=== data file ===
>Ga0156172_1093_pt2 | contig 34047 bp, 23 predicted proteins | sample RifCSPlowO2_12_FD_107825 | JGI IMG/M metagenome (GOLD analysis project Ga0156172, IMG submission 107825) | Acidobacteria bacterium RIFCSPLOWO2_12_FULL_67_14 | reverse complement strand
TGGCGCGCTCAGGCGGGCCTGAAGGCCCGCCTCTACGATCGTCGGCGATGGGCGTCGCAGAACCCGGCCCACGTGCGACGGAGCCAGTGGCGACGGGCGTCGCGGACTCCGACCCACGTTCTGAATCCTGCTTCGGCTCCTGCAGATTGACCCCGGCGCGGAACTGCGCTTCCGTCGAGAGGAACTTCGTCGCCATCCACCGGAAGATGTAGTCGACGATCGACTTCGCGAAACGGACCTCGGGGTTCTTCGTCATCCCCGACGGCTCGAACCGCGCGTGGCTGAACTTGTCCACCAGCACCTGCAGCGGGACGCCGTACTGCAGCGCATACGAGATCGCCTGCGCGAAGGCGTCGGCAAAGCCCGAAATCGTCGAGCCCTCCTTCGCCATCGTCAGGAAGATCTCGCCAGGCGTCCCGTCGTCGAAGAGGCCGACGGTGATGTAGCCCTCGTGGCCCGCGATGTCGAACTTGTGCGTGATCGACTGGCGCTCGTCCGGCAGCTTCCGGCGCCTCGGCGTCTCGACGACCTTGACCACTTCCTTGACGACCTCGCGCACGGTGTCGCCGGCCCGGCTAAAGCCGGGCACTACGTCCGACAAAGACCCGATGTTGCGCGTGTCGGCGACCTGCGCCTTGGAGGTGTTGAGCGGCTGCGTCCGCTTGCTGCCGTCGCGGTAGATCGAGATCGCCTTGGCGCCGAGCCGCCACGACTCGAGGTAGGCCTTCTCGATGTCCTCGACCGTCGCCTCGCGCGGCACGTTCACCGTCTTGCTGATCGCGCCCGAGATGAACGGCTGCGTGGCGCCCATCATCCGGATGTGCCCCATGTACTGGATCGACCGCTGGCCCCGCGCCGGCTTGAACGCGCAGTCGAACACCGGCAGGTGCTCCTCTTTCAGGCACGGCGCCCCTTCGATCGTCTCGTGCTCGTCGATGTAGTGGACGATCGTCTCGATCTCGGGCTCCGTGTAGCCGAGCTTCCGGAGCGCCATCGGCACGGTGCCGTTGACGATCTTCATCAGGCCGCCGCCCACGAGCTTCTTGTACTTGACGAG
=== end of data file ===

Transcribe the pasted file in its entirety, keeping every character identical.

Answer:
>Ga0156172_1093_pt2 | contig 34047 bp, 23 predicted proteins | sample RifCSPlowO2_12_FD_107825 | JGI IMG/M metagenome (GOLD analysis project Ga0156172, IMG submission 107825) | Acidobacteria bacterium RIFCSPLOWO2_12_FULL_67_14 | reverse complement strand
TGGCGCGCTCAGGCGGGCCTGAAGGCCCGCCTCTACGATCGTCGGCGATGGGCGTCGCAGAACCCGGCCCACGTGCGACGGAGCCAGTGGCGACGGGCGTCGCGGACTCCGACCCACGTTCTGAATCCTGCTTCGGCTCCTGCAGATTGACCCCGGCGCGGAACTGCGCTTCCGTCGAGAGGAACTTCGTCGCCATCCACCGGAAGATGTAGTCGACGATCGACTTCGCGAAACGGACCTCGGGGTTCTTCGTCATCCCCGACGGCTCGAACCGCGCGTGGCTGAACTTGTCCACCAGCACCTGCAGCGGGACGCCGTACTGCAGCGCATACGAGATCGCCTGCGCGAAGGCGTCGGCAAAGCCCGAAATCGTCGAGCCCTCCTTCGCCATCGTCAGGAAGATCTCGCCAGGCGTCCCGTCGTCGAAGAGGCCGACGGTGATGTAGCCCTCGTGGCCCGCGATGTCGAACTTGTGCGTGATCGACTGGCGCTCGTCCGGCAGCTTCCGGCGCCTCGGCGTCTCGACGACCTTGACCACTTCCTTGACGACCTCGCGCACGGTGTCGCCGGCCCGGCTAAAGCCGGGCACTACGTCCGACAAAGACCCGATGTTGCGCGTGTCGGCGACCTGCGCCTTGGAGGTGTTGAGCGGCTGCGTCCGCTTGCTGCCGTCGCGGTAGATCGAGATCGCCTTGGCGCCGAGCCGCCACGACTCGAGGTAGGCCTTCTCGATGTCCTCGACCGTCGCCTCGCGCGGCACGTTCACCGTCTTGCTGATCGCGCCCGAGATGAACGGCTGCGTGGCGCCCATCATCCGGATGTGCCCCATGTACTGGATCGACCGCTGGCCCCGCGCCGGCTTGAACGCGCAGTCGAACACCGGCAGGTGCTCCTCTTTCAGGCACGGCGCCCCTTCGATCGTCTCGTGCTCGTCGATGTAGTGGACGATCGTCTCGATCTCGGGCTCCGTGTAGCCGAGCTTCCGGAGCGCCATCGGCACGGTGCCGTTGACGATCTTCATCAGGCCGCCGCCCACGAGCTTCTTGTACTTGACGAG